I think the biggest challenge for any blogger with kids is trying to decide how much is too much to share about their lives.
There is nothing more interesting to me than my children. My life is intimately wrapped up in theirs. They are my responsibility and their needs and problems shape my days and direct my thoughts and my moods.
But ultimately they are their own people with their own stories to tell, and as much as I feel as if their problems partially belong to me too, I don't really have a right to broadcast their private worlds out onto the web. They don't mind my sharing certain events and general stories of trips and basic milestones, but then most of the time those stories are really about my own reactions, and not really about them. Despite that, it means there are many things I can't say.
So I've been thinking a lot about how that relates not just to blogging, but how all of us present ourselves to the world. I read often about the impact that comes from people on social media curating an image of their lives that seems too perfect, and that it gives a false impression of things going better than the reality.
But we all do that to some degree in daily life, not just online. That's called privacy. It may seem like I'm willing to share most of the details of my life with anyone who wants to read my blog, and the truth is I don't see much worth concealing, but I don't get to decide that for others. Where my life intersects with others is where things get really interesting, and also where the lines start getting drawn.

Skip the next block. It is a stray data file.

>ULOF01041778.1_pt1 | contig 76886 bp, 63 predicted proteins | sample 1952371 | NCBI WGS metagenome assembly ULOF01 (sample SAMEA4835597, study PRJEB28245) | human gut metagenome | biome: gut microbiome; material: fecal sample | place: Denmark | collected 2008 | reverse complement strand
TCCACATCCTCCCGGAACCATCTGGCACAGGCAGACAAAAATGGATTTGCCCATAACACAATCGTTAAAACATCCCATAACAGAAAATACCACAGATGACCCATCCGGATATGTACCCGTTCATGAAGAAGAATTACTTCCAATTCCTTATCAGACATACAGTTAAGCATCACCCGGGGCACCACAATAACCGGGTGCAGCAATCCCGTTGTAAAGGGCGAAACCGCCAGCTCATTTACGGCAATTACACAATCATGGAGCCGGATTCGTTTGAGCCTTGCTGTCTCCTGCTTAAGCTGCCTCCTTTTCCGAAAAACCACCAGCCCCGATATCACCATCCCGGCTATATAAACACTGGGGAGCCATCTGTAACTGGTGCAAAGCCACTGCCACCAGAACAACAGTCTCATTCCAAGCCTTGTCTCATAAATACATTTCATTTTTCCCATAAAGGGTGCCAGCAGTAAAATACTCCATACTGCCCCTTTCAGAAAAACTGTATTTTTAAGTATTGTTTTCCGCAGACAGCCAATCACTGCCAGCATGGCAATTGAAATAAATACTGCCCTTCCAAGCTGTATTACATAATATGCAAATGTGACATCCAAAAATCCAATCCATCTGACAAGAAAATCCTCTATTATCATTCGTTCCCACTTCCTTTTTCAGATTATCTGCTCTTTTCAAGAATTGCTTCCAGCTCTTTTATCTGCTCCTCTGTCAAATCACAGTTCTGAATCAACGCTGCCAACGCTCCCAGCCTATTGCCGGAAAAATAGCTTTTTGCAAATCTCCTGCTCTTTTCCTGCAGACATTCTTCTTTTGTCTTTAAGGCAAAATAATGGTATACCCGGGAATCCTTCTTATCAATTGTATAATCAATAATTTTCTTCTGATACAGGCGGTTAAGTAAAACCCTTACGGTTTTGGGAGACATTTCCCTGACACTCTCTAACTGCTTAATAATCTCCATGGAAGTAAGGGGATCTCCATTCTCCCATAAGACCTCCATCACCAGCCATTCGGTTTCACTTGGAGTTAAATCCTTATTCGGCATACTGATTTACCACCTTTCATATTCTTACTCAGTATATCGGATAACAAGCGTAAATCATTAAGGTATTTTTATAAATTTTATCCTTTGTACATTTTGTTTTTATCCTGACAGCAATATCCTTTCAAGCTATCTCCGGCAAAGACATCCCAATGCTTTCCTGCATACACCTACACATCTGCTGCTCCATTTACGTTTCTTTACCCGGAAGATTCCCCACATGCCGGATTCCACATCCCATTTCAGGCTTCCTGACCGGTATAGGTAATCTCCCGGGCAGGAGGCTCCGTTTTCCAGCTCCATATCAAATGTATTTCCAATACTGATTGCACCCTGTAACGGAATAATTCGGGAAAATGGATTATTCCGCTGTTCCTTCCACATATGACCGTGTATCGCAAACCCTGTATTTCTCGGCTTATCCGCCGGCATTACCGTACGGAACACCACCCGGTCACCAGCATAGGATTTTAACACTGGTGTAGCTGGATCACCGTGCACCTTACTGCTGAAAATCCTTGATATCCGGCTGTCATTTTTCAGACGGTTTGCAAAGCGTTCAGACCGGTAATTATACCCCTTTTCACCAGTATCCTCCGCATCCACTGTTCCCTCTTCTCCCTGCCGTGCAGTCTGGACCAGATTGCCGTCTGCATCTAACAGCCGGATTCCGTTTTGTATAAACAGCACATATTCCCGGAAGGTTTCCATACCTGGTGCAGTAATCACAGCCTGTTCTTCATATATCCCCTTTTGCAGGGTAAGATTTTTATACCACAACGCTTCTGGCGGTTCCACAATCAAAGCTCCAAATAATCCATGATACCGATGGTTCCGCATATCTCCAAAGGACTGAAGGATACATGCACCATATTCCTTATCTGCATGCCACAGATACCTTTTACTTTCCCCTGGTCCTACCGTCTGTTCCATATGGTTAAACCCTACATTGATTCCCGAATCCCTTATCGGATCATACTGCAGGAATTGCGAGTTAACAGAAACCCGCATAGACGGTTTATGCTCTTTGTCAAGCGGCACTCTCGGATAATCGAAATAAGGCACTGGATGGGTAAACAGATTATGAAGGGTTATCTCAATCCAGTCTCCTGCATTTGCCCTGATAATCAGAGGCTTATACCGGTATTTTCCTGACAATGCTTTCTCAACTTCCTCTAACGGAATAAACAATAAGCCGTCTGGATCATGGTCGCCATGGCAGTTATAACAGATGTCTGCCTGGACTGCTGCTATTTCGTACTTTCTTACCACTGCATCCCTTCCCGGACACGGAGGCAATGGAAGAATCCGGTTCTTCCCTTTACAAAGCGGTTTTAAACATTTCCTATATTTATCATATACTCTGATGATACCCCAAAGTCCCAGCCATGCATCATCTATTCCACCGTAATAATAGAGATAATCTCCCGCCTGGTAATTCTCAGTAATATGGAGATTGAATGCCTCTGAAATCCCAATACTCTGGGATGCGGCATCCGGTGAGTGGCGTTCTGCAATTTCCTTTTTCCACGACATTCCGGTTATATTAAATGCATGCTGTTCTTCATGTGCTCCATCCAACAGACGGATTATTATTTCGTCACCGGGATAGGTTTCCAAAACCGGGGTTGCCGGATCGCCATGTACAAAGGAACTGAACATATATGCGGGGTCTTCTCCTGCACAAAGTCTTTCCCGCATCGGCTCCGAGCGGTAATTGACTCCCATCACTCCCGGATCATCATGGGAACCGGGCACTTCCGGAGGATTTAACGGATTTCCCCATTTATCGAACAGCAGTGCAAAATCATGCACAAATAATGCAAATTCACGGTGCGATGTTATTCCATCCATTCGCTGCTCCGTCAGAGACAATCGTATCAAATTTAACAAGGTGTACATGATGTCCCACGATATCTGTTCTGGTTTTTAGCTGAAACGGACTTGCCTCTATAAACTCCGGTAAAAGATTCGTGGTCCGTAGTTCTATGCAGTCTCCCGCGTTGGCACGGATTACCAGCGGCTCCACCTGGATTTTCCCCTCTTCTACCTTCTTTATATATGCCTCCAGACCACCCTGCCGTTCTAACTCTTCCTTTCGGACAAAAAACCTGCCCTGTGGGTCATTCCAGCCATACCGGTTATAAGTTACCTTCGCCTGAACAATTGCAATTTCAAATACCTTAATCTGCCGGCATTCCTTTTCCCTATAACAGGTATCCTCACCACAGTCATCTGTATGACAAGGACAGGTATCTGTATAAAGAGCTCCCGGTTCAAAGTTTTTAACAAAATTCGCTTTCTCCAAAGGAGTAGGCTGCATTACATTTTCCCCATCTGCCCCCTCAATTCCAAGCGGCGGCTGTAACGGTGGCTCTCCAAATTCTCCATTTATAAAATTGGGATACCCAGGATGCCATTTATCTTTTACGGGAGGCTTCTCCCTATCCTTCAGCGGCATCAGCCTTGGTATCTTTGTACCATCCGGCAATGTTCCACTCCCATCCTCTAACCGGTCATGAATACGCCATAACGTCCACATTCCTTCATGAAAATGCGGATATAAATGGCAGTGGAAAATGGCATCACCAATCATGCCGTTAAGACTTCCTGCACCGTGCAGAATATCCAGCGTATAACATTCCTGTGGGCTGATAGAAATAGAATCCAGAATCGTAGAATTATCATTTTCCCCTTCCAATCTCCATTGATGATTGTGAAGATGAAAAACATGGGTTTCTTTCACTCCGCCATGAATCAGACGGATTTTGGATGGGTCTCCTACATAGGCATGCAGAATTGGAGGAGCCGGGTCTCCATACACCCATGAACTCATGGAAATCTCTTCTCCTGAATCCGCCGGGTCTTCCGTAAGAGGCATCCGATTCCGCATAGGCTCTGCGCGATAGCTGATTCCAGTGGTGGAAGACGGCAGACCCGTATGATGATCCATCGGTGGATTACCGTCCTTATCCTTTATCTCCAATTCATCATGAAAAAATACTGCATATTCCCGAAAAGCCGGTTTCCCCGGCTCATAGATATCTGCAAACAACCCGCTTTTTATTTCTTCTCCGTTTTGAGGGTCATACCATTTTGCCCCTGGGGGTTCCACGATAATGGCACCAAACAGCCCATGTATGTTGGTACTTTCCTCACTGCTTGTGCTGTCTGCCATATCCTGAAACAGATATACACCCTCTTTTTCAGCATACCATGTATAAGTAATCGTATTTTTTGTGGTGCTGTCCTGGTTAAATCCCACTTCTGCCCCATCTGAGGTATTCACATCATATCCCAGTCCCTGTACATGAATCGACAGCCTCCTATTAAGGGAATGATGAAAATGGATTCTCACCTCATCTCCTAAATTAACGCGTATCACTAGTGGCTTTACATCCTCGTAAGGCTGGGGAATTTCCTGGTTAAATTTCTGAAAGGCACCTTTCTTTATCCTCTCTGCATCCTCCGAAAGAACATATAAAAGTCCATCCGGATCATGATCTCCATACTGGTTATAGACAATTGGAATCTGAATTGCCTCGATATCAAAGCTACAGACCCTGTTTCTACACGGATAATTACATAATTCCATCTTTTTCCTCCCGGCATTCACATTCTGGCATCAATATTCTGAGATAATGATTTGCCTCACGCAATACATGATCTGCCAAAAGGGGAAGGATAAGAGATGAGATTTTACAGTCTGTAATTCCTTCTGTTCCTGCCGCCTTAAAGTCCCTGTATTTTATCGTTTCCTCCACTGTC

Lately I've had to deal with some deeply challenging issues. Those issues impact my schedule and consume my thoughts and disrupt my sleep, so it feels like I should be entitled to talk about them because those things are about me. But the core issue is not about me, so I'm not at liberty to discuss any of it. As much as I want to get certain details off my chest and receive outside feedback, it's not appropriate. It's not my story to tell, even as I'm the one expected to take control of it and correct it and do everything in my power to make sure it comes out all right for everyone.
I don't think we extend enough compassion to people whose struggles we cannot see. We jump to conclusions that if the surface we are presented with looks fine that everything beneath is as well. But there are things we can't say. As much as we'd like to, as much as it would explain our pain to others who might cut us the slack we need on a hard day, we can't. We don't have the right.
It's not as simple as wanting to present a pretty image to the world. Sometimes that's the only choice we're left with.